The latest renewable energy consortium to announce its intention to bid for a slice of Scottish offshore wind farm action is made up of companies from Denmark, Italy and Spain.
The three firms aim to unlock the potential of floating wind technology through the upcoming ScotWind leasing round.
Denmark’s Orsted, Italy’s Falck Renewables and Spain’s BlueFloat Energy – coincidentally representing three of the four countries that reached the semi-finals of the Euro 2020 football tournament – have thrown their hat in the ring as Crown Estate Scotland prepares to carve up parts of the North Sea for wind farm developments.
The consortium is targeting seabed leases for sites that lend themselves to the deployment of large-scale floating wind technology, a spokeswoman for the partnership said.
Falck Renewables has been active in the UK since 2002. It has 10 wind farms around Scotland, from Kilbraur, in Sutherland, to Assel Valley, in South Ayrshire, and operational headquarters in Inverness.
The Milan-based firm pioneered a co-operative ownership approach to wind farm development at its Boyndie site, near Banff. Co-operatives now own stakes in seven of its wind farms.
Falck Renewables UK managing director Richard Dibley said: “Falck Renewables is committed to taking an active role in the development of floating offshore wind projects, as we are convinced the technology will play a crucial role in helping to reach Scotland’s net-zero goals.
“Orsted’s hands-on approach to working with local communities is a great fit with our more than 15 years of experience working in Scotland to develop projects which share their economic benefit as widely as possible with local people.
“We are excited about the opportunities this partnership will offer Scottish communities and the supply chain.”
Orsted, headquartered in Fredericia, on Denmark’s Jutland peninsula, claims to have developed and built more offshore wind projects than any other company in the world.
‘Exciting and rapidly developing new technology’
Martin Neubert, chief commercial officer, Orsted, said: “We recently announced our strategic decision to pursue floating wind opportunities and to drive the commercialisation of this technology.
“Today’s announcement reaffirms Orsted’s commitment to this exciting and rapidly developing new technology.
“Allying our strong in-house development, EPC (engineering, procurement, and construction) and O&M (operations and maintenance) capabilities with partners that have unique hands-on experience in floating wind projects and a strong local presence in Scotland will enable us to deliver an exciting new proposition for Scotland.”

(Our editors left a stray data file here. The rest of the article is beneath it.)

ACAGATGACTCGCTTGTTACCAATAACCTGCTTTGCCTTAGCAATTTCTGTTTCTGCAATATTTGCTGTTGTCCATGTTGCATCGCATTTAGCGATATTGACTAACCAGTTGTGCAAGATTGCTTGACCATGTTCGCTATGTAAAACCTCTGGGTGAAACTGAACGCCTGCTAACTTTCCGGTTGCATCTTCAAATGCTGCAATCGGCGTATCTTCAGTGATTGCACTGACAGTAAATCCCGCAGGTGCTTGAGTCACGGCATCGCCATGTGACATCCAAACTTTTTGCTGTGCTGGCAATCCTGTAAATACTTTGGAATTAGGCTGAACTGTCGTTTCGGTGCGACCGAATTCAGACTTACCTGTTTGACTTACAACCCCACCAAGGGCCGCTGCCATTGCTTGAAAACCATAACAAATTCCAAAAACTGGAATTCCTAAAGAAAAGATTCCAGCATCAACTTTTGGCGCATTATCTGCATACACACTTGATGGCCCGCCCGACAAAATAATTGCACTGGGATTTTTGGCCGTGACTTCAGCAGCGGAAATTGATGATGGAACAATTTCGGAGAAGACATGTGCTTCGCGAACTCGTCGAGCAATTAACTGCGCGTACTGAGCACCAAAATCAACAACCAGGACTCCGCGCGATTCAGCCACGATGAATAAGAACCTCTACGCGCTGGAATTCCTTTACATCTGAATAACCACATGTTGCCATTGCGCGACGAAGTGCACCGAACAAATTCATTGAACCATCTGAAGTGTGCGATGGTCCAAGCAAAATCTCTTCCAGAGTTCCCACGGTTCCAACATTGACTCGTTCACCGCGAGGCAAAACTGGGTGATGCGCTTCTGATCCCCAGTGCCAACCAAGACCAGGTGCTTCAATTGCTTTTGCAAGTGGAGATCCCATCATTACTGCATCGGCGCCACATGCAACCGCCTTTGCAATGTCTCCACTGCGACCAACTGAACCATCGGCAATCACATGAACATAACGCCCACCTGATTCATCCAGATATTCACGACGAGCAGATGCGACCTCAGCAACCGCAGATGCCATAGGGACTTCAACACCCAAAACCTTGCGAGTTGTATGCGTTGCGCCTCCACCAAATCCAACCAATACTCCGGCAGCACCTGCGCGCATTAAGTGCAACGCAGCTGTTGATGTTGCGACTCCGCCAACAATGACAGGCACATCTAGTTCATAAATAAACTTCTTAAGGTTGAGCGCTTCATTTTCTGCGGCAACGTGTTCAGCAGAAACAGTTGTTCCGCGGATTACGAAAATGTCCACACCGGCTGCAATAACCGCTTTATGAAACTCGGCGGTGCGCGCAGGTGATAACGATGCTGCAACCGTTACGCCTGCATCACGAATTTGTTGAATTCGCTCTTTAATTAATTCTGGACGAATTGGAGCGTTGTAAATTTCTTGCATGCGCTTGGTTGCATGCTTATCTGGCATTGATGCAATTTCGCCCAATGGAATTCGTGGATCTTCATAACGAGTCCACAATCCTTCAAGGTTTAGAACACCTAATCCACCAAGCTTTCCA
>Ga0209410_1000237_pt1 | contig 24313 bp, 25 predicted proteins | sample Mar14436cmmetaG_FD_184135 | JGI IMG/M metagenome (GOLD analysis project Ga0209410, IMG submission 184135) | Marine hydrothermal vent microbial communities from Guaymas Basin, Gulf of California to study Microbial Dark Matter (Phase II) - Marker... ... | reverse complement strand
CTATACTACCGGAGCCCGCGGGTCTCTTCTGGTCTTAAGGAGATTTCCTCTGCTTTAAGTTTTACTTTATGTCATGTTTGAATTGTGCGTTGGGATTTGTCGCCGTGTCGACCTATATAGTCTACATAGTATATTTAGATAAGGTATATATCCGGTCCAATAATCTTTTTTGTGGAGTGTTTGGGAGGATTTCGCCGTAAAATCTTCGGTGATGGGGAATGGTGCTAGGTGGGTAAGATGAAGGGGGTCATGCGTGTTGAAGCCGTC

Duncan Clark, head of region, UK, Orsted, added: “We have seen the positive, transformative impact of Orsted’s offshore wind farms in providing clean, cheap energy for homes and businesses, investing in our supply chain and opening access to opportunities across the globe – and creating new jobs and skills that leave a lasting legacy. This success is something we are very keen to replicate in Scotland.
“The ScotWind leasing round is a crucial step in the Scottish Government’s plan to deliver up to 11 GW (gigawatts) of offshore wind capacity by 2030 and will be pivotal to a truly green recovery from the Covid-19 pandemic.”
Carlos Martin, chief executive of Madrid-based BlueFloat, said: “Announcing our partnership with Orsted strengthens BlueFloat Energy’s position in the floating wind market, since it endorses our value proposition as a technology-neutral expert with a decade of unique experience and knowledge in developing floating wind projects.
“It reinforces our capabilities and creates a winning consortium for a very competitive ScotWind leasing round.”
What exactly is floating wind energy technology?
Unlike more traditional bottom-fixed offshore wind technology, where the turbine is mounted on top of a structure fixed to the seabed, floating wind projects use a floating foundation anchored to the seabed by mooring lines, allowing projects to be sited in deeper waters further away from the coast.
The tether stops it from drifting off into a beach or shipping lane.
Hywind Scotland, Equinor’s pioneering development about 18 miles off the coast of Peterhead, was the world’s first commercial wind farm using floating wind turbines.
BlueFloat boasts some of the most extensive knowledge and hands-on experience in executing floating offshore wind schemes of any project developer in the world.
Founded by a team of floating offshore wind experts and now backed by 547 Energy, the renewable energy investment platform of US-based, clean energy-focused private equity firm Quantum Energy Partners, the company’s projects include EDP’s WindFloat Atlantic wind farm, off the Portuguese coast.
WindFloat is believed to be the first floating offshore wind scheme worldwide to secure project finance.
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